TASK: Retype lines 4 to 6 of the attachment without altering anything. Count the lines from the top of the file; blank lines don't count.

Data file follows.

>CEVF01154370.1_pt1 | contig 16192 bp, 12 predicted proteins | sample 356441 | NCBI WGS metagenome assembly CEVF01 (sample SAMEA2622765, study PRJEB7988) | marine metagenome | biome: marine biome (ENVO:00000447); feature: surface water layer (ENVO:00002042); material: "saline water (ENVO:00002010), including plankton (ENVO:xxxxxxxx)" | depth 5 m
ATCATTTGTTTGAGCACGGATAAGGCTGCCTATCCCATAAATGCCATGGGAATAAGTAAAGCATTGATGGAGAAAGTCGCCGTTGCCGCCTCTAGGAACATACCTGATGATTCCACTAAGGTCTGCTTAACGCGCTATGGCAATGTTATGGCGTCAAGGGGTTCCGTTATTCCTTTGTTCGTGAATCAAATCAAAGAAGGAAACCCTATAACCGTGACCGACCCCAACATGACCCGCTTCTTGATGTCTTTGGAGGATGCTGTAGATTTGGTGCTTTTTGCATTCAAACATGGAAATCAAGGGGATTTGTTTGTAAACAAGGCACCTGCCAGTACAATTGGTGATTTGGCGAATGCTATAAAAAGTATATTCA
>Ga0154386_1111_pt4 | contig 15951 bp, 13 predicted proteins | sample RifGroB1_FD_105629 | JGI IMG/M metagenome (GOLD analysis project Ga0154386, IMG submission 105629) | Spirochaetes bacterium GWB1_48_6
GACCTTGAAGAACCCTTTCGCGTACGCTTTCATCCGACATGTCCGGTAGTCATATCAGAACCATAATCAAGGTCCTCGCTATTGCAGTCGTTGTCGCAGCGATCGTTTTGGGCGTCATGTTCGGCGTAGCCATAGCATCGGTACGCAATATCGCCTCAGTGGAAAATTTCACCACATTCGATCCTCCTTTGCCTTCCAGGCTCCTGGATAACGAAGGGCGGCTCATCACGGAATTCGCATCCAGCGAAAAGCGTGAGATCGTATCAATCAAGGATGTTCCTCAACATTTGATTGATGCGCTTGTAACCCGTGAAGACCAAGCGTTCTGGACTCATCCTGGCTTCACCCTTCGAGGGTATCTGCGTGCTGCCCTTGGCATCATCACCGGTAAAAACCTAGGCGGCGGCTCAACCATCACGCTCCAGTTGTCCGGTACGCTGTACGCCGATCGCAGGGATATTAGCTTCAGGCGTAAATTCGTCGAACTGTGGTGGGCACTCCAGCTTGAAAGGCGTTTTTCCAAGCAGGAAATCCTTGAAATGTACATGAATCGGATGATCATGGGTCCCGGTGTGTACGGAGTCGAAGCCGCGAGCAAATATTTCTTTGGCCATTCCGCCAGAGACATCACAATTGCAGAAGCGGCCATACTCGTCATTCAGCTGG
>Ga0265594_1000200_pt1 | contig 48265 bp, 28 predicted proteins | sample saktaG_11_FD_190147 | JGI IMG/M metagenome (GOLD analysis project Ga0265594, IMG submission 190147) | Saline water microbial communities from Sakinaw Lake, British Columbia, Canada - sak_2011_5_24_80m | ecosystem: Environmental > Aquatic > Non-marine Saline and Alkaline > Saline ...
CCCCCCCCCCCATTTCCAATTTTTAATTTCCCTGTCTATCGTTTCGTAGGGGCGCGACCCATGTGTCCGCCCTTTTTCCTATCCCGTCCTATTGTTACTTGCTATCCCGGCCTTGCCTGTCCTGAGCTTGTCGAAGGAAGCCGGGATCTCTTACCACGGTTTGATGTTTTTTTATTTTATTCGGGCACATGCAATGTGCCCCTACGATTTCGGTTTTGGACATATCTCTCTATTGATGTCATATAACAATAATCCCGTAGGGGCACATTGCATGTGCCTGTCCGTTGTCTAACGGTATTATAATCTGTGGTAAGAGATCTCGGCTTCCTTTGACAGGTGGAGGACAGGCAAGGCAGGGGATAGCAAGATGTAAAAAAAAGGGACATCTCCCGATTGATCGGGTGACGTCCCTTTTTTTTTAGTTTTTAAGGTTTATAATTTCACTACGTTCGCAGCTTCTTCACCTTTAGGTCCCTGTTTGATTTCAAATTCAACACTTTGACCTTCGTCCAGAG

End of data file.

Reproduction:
GACCTTGAAGAACCCTTTCGCGTACGCTTTCATCCGACATGTCCGGTAGTCATATCAGAACCATAATCAAGGTCCTCGCTATTGCAGTCGTTGTCGCAGCGATCGTTTTGGGCGTCATGTTCGGCGTAGCCATAGCATCGGTACGCAATATCGCCTCAGTGGAAAATTTCACCACATTCGATCCTCCTTTGCCTTCCAGGCTCCTGGATAACGAAGGGCGGCTCATCACGGAATTCGCATCCAGCGAAAAGCGTGAGATCGTATCAATCAAGGATGTTCCTCAACATTTGATTGATGCGCTTGTAACCCGTGAAGACCAAGCGTTCTGGACTCATCCTGGCTTCACCCTTCGAGGGTATCTGCGTGCTGCCCTTGGCATCATCACCGGTAAAAACCTAGGCGGCGGCTCAACCATCACGCTCCAGTTGTCCGGTACGCTGTACGCCGATCGCAGGGATATTAGCTTCAGGCGTAAATTCGTCGAACTGTGGTGGGCACTCCAGCTTGAAAGGCGTTTTTCCAAGCAGGAAATCCTTGAAATGTACATGAATCGGATGATCATGGGTCCCGGTGTGTACGGAGTCGAAGCCGCGAGCAAATATTTCTTTGGCCATTCCGCCAGAGACATCACAATTGCAGAAGCGGCCATACTCGTCATTCAGCTGG
>Ga0265594_1000200_pt1 | contig 48265 bp, 28 predicted proteins | sample saktaG_11_FD_190147 | JGI IMG/M metagenome (GOLD analysis project Ga0265594, IMG submission 190147) | Saline water microbial communities from Sakinaw Lake, British Columbia, Canada - sak_2011_5_24_80m | ecosystem: Environmental > Aquatic > Non-marine Saline and Alkaline > Saline ...
CCCCCCCCCCCATTTCCAATTTTTAATTTCCCTGTCTATCGTTTCGTAGGGGCGCGACCCATGTGTCCGCCCTTTTTCCTATCCCGTCCTATTGTTACTTGCTATCCCGGCCTTGCCTGTCCTGAGCTTGTCGAAGGAAGCCGGGATCTCTTACCACGGTTTGATGTTTTTTTATTTTATTCGGGCACATGCAATGTGCCCCTACGATTTCGGTTTTGGACATATCTCTCTATTGATGTCATATAACAATAATCCCGTAGGGGCACATTGCATGTGCCTGTCCGTTGTCTAACGGTATTATAATCTGTGGTAAGAGATCTCGGCTTCCTTTGACAGGTGGAGGACAGGCAAGGCAGGGGATAGCAAGATGTAAAAAAAAGGGACATCTCCCGATTGATCGGGTGACGTCCCTTTTTTTTTAGTTTTTAAGGTTTATAATTTCACTACGTTCGCAGCTTCTTCACCTTTAGGTCCCTGTTTGATTTCAAATTCAACACTTTGACCTTCGTCCAGAG